Study your flashcards anywhere!

Download the official Cram app for free >

  • Shuffle
    Toggle On
    Toggle Off
  • Alphabetize
    Toggle On
    Toggle Off
  • Front First
    Toggle On
    Toggle Off
  • Both Sides
    Toggle On
    Toggle Off
  • Read
    Toggle On
    Toggle Off

How to study your flashcards.

Right/Left arrow keys: Navigate between flashcards.right arrow keyleft arrow key

Up/Down arrow keys: Flip the card between the front and back.down keyup key

H key: Show hint (3rd side).h key

A key: Read text to speech.a key


Play button


Play button




Click to flip

73 Cards in this Set

  • Front
  • Back
What does neoplasia mean?
Why is it important to study cancer?
It is the 2nd leading cause of death in the US behind CV disease
Who is Cancer the leading cause of death in?
Patients under 85
Why is cancer causing death surpassing heart disease?
Because the incidence of death via heart disease is drastically lower.
What does "Tumor" mean?
What is the definition of Neoplasia?
New growth
What is a Neoplasm?
-Abnormal mass of tissue
-Growth exceeds and is uncoordinated with normal growth
-Persists in excessive manner even after the stimulus for growth is gone
What is the dysequilibrium that neoplasms show?
-Excessive cell growth
-Inadequete cell death relative to the growth
Why do neoplasms grow so much?
They are not responsive to the normal growth controls and stimuli
What do we call the escape from normal control?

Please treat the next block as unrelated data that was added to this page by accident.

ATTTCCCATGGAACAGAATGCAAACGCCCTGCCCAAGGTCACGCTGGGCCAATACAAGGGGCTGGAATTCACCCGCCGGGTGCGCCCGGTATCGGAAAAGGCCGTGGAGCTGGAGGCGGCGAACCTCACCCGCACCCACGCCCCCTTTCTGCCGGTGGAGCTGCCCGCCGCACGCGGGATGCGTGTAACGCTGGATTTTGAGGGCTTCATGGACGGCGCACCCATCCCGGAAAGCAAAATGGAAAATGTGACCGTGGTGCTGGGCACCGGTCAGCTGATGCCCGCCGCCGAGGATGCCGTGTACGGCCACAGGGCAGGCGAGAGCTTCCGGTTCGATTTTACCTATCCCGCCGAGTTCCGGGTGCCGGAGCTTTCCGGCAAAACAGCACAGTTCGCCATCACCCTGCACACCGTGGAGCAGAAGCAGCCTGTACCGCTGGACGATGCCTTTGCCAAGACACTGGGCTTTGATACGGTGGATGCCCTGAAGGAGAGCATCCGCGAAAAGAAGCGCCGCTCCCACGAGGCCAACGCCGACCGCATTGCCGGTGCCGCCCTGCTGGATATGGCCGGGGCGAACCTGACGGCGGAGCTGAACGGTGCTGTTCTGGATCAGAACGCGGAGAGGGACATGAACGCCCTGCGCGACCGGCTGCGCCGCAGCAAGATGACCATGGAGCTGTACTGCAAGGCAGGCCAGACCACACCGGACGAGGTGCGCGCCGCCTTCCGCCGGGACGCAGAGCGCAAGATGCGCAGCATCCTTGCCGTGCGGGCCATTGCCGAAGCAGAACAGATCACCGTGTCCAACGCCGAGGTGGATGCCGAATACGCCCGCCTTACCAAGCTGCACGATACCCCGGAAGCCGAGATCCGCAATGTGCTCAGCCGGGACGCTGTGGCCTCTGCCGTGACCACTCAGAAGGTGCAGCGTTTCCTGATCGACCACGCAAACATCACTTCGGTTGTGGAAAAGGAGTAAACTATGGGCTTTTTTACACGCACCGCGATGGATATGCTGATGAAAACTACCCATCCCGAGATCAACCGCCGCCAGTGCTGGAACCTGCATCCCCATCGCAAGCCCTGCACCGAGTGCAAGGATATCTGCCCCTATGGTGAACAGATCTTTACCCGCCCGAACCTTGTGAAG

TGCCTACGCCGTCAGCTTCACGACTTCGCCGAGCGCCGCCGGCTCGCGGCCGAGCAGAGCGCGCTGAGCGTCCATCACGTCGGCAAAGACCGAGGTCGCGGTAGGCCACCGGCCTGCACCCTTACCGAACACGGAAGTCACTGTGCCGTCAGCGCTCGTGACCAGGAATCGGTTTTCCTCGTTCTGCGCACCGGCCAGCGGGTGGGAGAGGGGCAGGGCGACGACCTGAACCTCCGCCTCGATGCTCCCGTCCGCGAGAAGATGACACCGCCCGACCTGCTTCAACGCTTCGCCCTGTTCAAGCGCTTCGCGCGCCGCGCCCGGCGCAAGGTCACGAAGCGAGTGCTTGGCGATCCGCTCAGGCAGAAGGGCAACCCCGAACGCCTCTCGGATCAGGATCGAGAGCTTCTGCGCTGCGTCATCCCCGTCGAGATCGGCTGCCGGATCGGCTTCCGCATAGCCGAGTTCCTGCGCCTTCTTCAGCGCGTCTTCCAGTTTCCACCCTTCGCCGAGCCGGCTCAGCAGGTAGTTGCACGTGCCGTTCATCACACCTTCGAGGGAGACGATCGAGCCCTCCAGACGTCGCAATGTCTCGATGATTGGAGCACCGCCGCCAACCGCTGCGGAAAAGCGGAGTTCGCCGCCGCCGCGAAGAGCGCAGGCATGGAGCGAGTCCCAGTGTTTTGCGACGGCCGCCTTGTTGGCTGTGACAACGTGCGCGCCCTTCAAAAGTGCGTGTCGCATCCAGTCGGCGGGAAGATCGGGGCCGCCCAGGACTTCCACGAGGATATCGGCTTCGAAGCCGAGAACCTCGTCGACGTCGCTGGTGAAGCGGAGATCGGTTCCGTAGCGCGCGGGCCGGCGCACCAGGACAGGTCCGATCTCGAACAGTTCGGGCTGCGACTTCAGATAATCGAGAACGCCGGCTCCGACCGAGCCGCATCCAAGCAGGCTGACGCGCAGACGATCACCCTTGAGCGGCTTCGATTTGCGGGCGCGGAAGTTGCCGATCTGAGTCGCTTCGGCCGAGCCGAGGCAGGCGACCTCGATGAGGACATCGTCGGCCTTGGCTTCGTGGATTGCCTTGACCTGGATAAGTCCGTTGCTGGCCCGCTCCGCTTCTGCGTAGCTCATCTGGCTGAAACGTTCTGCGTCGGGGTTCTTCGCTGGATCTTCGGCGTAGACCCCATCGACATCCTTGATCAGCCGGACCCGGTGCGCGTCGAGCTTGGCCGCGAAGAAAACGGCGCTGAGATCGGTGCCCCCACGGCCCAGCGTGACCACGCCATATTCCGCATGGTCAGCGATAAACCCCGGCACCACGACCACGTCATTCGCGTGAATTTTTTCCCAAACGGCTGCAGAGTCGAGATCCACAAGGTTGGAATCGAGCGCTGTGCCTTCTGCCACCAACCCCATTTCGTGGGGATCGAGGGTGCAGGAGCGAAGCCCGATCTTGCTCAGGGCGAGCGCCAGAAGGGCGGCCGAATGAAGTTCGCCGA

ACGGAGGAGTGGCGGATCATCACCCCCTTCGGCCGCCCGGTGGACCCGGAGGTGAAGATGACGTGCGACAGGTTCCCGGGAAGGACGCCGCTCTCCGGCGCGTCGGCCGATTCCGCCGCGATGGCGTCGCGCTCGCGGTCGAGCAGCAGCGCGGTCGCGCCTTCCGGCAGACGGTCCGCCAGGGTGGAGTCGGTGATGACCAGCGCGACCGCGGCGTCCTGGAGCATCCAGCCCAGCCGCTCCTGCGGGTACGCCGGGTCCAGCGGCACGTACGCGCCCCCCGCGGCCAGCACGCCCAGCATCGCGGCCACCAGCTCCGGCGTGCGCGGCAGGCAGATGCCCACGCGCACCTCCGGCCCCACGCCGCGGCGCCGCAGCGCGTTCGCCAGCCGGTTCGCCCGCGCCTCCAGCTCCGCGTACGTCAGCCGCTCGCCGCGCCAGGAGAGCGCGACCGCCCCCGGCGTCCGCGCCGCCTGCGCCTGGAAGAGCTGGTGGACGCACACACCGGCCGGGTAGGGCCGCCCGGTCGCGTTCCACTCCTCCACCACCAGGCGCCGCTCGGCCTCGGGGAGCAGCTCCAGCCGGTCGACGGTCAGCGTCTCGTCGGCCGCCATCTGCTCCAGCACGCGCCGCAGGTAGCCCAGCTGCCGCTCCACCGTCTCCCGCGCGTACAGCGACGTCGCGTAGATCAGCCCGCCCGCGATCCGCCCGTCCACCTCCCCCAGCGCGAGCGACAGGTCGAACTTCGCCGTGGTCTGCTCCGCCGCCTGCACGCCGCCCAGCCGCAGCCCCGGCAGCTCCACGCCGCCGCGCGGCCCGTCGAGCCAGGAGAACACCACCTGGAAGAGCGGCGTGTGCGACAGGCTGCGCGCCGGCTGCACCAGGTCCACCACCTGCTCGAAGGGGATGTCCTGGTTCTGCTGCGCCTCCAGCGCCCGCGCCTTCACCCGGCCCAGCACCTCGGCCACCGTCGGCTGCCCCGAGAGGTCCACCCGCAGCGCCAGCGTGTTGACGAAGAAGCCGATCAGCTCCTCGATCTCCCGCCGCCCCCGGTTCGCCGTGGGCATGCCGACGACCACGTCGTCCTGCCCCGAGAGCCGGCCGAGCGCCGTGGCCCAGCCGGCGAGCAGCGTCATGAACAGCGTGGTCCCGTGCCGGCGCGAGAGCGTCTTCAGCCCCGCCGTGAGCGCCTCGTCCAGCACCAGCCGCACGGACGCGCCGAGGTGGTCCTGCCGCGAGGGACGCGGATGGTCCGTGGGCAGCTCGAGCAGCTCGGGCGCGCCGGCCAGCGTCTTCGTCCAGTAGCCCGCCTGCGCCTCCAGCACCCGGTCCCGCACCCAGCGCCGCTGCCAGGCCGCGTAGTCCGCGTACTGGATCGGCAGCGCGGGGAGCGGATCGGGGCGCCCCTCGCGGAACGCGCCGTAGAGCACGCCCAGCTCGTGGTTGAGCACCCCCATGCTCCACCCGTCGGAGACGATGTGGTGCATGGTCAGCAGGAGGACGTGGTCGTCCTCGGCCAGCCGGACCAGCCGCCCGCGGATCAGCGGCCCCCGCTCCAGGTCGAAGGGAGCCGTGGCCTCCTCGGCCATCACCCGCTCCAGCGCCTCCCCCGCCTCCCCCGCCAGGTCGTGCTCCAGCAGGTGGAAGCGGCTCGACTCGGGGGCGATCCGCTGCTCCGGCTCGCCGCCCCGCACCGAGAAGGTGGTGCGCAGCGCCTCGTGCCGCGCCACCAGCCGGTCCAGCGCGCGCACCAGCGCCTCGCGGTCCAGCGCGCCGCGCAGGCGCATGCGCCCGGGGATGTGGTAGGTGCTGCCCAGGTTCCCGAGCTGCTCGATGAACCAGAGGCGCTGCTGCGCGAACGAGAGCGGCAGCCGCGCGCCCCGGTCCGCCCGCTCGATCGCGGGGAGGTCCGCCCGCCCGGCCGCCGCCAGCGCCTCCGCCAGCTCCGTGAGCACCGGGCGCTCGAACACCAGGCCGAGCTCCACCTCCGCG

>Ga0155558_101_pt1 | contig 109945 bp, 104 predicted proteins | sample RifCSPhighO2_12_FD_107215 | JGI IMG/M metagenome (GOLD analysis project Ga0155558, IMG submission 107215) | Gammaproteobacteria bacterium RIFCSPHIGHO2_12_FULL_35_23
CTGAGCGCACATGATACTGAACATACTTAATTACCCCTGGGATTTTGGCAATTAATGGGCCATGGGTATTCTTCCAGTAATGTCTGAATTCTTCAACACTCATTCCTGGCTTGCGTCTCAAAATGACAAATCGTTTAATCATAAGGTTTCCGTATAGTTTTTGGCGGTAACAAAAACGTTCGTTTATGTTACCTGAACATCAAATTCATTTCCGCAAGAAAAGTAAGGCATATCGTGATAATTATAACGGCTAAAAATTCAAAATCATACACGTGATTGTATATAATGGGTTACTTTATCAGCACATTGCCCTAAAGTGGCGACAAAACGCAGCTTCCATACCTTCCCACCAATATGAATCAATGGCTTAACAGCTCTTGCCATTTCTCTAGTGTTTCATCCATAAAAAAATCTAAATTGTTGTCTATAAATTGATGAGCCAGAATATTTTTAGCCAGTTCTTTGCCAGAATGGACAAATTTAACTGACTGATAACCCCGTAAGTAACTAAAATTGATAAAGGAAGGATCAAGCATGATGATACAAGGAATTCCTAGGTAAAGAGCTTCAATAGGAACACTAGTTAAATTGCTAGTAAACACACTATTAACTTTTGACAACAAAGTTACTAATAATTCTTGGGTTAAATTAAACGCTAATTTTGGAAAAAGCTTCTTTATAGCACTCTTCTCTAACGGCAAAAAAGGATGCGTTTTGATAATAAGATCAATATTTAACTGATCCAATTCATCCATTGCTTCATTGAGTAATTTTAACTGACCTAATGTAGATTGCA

What is the manifestation of disordered, abnormal growth?
Abnormal architecture of tissues
What makes hyperplasia different from neoplasia?
Hyperplastic growth still responds to normal regulatory mechanisms.
How does hyperplastic tissue appear?
Normal architecturally
What is the most significant difference between neoplasms and hyperplasia?
Neoplasms: CLONAL, abnormal

Hyperplasia: Polyclonal, normal
What is metaplasia?
Conversion of one specialized tissue into another specialized tissue
What is the usual cause of metaplasia?
Noxious stimuli, chronic
What is dysplasia?
Deranged growth
What is an epithelial dysplasia?
Abnormal epithelia that is atypical and not normally organized
What are most epithelial dysplasias?
Neoplastic proliferations confined to the epithelium.
Why is dysplasia bad?
It has the potential to progress to invasive carcinoma
What is Parenchyma?
The functional tissue of an organ that distinguishes it from the connective and supportive tissue.
What is mesenchymal tissue?
Derived from mesodermal germ layer, the connective tissue.
What is the first step in classifying neoplasia?
Look at the number of parenchymal cell types.
If only one type of parenchymal cell is present, what do you look at?
Whether it is epithelial or mesenchymal (connective tissue).
Once you've determined if a neoplasm is epithelial or mesenchymal, what is the final decision to make?
Whether it is benign or malignant.
If there is more than one parenchymal cell type, what must be determined?
How many germ layers are represented.
What is the final step after determining what germ layers are present?
Determine if it's malignant or benign.
What is a benign tumor derived from glandular epithelium called?
An adenoma
How do you classify adenomas?
Based on the tissue of origin.
What do you call a mucinous or serous adenoma?
A cystadenoma
What is the most common type of ovarian neoplasm?
Serous or mucous cystadenomas
How are benign NONglandular epithelial tumors named?
After their cell of origin and architecture
What is the general term for malignant epithelial tumors?
What do you call a malignant tumor derived from glandular epithelium?
When there is a particular tissue of origin for a malignant glandular epithelial tumor, eg from the kidney, what is it?